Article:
Sunday, January 25, 2009

Health-related resources on the Internet & get the best medical Advice Online

The Internet has twice saved Jola Stettler's life.
In November 2006, the 39-year-old mother of three was diagnosed with ocular melanoma that had spread to her liver.
"My oncologist flat out told me that there is no treatment," remembers Stettler, who emigrated to the U.S. from Poland in 1994. "He said for me to go home and enjoy with my family whatever time I have left, which could be up to six months."
Stettler's husband, Marek, couldn't fathom the oncologist's terminal diagnosis and instead turned to the Internet. Hours of research led him to Dr. Charles Nutting, an interventional radiologist at the Swedish Medical Center in Denver. Dr. Nutting agreed to treat Stettler, also a Denver resident, with a cutting edge therapy that injects the tumors with radioactive beads to gradually shrink them. A year-and-a-half later her tumors began to grow again.

In Depth: How to Get the Best Medical Advice Online
That's when Marek returned to the Internet and discovered that the National Institutes of Health was in the midst of a clinical trial to treat cancer patients with a radical new therapy that uses six times the amount of chemotherapy while not allowing it to enter the body's bloodstream. Dr. Nutting hadn't yet heard of the trial, but agreed to help Stettler participate. Four treatments this year have shrunk the tumors by 75%.
Safe Searching
Though Stettler's case is an extreme example, it is a reminder that online medical resources and advice can be a powerful tool if used wisely. The most reliable and accurate Web sites, blogs and list-serves can lead users to information about prevention, diagnosis, treatment and experts, sometimes helping them to improve their quality of life dramatically.

The Medical Internet
There are countless medical resources online. Dr. Harlan Weinberg, author of Best Health Resources on the Web, started with a list of 20,000 Web sites and took three-and-a-half years to whittle it down to 1,000 reliable and accurate sites. In addition to reference sites, there are also list-serves and blogs which can connect patients with their peers and other experts. With the abundance of information, Dr. Harland urges users to be skeptical and not believe everything they read.

How to Surf the Web for Medical Advice
You could start out by typing a key word into a search engine, but don't just click on the top results. A Google search for diabetes, for example, offers Web sites for health care media publishing companies in its top three results. But perhaps more reliable is a site run by the National Institutes of Health, which contains basic research on the disease in addition to information about ongoing clinical trials and alternative therapies.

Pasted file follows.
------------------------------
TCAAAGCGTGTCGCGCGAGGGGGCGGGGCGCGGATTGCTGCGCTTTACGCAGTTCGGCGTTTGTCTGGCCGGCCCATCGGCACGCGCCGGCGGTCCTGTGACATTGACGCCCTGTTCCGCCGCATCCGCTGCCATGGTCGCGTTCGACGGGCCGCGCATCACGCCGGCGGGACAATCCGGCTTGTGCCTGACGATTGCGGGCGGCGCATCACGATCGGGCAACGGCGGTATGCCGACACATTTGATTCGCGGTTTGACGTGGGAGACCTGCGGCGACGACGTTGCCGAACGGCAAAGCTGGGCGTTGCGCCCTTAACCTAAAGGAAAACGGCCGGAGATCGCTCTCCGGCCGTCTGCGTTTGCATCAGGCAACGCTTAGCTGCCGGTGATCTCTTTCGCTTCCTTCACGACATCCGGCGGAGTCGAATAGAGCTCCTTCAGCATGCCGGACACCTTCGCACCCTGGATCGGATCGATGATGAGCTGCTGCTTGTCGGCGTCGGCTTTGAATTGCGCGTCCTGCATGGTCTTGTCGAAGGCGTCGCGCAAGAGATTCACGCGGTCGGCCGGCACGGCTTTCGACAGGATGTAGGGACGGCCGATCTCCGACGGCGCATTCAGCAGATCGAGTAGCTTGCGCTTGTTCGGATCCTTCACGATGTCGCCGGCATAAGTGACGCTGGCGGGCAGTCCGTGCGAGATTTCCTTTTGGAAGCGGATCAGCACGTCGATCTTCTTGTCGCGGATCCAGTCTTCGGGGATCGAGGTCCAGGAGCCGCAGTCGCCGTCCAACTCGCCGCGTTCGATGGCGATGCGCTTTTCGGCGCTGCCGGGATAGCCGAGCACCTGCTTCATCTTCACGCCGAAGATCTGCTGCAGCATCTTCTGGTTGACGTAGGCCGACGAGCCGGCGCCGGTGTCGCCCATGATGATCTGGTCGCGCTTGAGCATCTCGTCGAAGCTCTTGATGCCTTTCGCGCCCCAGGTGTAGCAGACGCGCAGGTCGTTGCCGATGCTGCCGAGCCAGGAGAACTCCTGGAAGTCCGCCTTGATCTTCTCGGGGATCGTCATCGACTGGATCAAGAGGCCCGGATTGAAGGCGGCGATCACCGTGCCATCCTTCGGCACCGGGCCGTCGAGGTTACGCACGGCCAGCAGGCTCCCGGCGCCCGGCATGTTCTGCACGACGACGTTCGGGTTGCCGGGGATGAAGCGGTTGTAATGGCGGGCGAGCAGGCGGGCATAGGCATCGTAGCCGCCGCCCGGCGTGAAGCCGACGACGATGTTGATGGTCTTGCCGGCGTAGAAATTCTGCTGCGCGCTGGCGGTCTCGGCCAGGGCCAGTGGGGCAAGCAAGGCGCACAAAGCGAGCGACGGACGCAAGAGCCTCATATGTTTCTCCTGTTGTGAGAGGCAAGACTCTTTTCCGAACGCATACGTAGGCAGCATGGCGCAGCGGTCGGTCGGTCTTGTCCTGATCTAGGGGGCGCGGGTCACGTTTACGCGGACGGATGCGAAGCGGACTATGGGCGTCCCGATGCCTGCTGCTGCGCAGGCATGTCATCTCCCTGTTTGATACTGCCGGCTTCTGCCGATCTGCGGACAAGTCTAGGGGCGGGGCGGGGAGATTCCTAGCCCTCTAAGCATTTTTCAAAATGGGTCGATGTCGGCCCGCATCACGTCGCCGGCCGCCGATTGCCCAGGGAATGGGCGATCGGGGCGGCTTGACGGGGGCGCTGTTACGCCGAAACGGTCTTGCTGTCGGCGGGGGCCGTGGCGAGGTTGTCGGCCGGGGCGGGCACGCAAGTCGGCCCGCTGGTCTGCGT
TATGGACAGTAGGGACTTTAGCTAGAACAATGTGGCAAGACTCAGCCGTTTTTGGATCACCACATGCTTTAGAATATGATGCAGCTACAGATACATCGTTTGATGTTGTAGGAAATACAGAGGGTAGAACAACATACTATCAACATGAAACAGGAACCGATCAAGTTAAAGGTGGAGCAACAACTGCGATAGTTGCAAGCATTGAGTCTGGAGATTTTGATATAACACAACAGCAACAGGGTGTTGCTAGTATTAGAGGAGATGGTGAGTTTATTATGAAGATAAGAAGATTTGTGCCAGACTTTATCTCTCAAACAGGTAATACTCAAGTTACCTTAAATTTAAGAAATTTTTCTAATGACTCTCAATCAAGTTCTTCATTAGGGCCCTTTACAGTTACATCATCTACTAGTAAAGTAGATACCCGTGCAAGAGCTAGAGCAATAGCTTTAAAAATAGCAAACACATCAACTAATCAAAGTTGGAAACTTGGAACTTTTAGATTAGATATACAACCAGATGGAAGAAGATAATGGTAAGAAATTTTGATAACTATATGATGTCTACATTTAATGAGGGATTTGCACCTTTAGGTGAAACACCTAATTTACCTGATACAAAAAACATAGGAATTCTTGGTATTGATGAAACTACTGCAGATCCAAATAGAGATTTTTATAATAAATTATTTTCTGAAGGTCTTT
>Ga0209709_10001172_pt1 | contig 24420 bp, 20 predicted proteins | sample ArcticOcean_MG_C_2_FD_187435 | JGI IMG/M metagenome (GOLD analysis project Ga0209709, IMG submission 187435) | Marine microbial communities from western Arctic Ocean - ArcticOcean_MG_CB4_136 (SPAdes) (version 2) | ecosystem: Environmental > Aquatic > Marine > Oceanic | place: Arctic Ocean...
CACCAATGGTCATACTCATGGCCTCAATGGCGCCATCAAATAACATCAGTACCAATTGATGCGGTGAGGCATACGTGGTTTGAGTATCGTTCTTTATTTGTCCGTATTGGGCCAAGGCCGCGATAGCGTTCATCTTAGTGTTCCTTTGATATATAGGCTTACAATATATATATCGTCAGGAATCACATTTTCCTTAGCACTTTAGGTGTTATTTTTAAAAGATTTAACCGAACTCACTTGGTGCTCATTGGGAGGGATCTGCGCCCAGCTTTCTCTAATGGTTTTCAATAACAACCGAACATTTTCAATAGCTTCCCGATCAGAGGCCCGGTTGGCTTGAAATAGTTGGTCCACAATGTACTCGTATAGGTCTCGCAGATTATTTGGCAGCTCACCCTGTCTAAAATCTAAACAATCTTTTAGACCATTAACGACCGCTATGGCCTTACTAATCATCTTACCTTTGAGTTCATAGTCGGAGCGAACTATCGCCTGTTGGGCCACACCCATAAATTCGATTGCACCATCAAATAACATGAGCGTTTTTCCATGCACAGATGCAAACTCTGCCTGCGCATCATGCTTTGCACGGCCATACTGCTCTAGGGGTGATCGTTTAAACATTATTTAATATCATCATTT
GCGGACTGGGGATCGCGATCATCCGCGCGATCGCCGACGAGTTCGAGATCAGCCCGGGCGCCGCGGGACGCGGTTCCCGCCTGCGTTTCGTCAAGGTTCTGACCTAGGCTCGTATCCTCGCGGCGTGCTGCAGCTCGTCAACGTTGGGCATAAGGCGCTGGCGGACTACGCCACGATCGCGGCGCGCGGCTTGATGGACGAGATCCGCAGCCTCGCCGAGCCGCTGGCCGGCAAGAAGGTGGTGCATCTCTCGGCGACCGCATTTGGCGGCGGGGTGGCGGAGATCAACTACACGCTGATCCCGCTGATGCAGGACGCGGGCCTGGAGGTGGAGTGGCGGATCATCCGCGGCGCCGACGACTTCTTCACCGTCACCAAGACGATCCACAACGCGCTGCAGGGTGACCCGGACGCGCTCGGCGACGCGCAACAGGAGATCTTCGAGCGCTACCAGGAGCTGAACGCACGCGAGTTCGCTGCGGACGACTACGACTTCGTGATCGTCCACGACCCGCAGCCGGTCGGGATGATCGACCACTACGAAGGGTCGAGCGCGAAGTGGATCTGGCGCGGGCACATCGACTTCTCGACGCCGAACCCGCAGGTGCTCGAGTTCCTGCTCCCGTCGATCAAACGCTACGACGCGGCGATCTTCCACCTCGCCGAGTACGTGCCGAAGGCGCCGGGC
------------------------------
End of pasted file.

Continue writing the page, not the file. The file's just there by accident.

Don't let paranoia dominate your search habits when looking for medical information online. A recent Microsoft study of Internet use and medical research found that of more than 11,100 search sessions, 5.3% led to a "query escalation." In such cases, the subject began associating a common symptom with a serious medical condition, like starting with "headache" then proceeding to "headache tumor" and "brain tumor treatment." Caffeine withdrawal is far more likely the cause.

Involve Your Physician
Internet savvy patients can find experts and remedies that change the course of their treatment, but that the newfound knowledge should be parsed by a trained professional. "It's a tool," says Dr. Harlan Weinberg, head of the critical care department at Northern Westchester Hospital in Mt. Kisco, N.Y, "but you still need to have someone doing the critical medical thinking."

Delegate Research Responsibilities
When Jola Stettler, a 39-year-old mother of three, was diagnosed with ocular melanoma that had spread to her liver, she relied on her husband to use the Internet as a research tool. "I was trying to occupy my mind with something else," she says. So her husband began investigating treatments for the disease and eventually found a radiologist willing to treat her as well as a clinical trial being run by the National Institutes of Health.

Remember that You're Unique
When discussing health issues and concerns through a list-serve, blog or other medium, remember that your case is unique. Despite shared symptoms and experiences, try to think about how your care and treatment might differ from that of online contacts. There are basic rules about treating certain ailments, but gender, age and lifestyle can make a huge difference when it comes to finding the right approach.

Relaxation techniques for anxiety.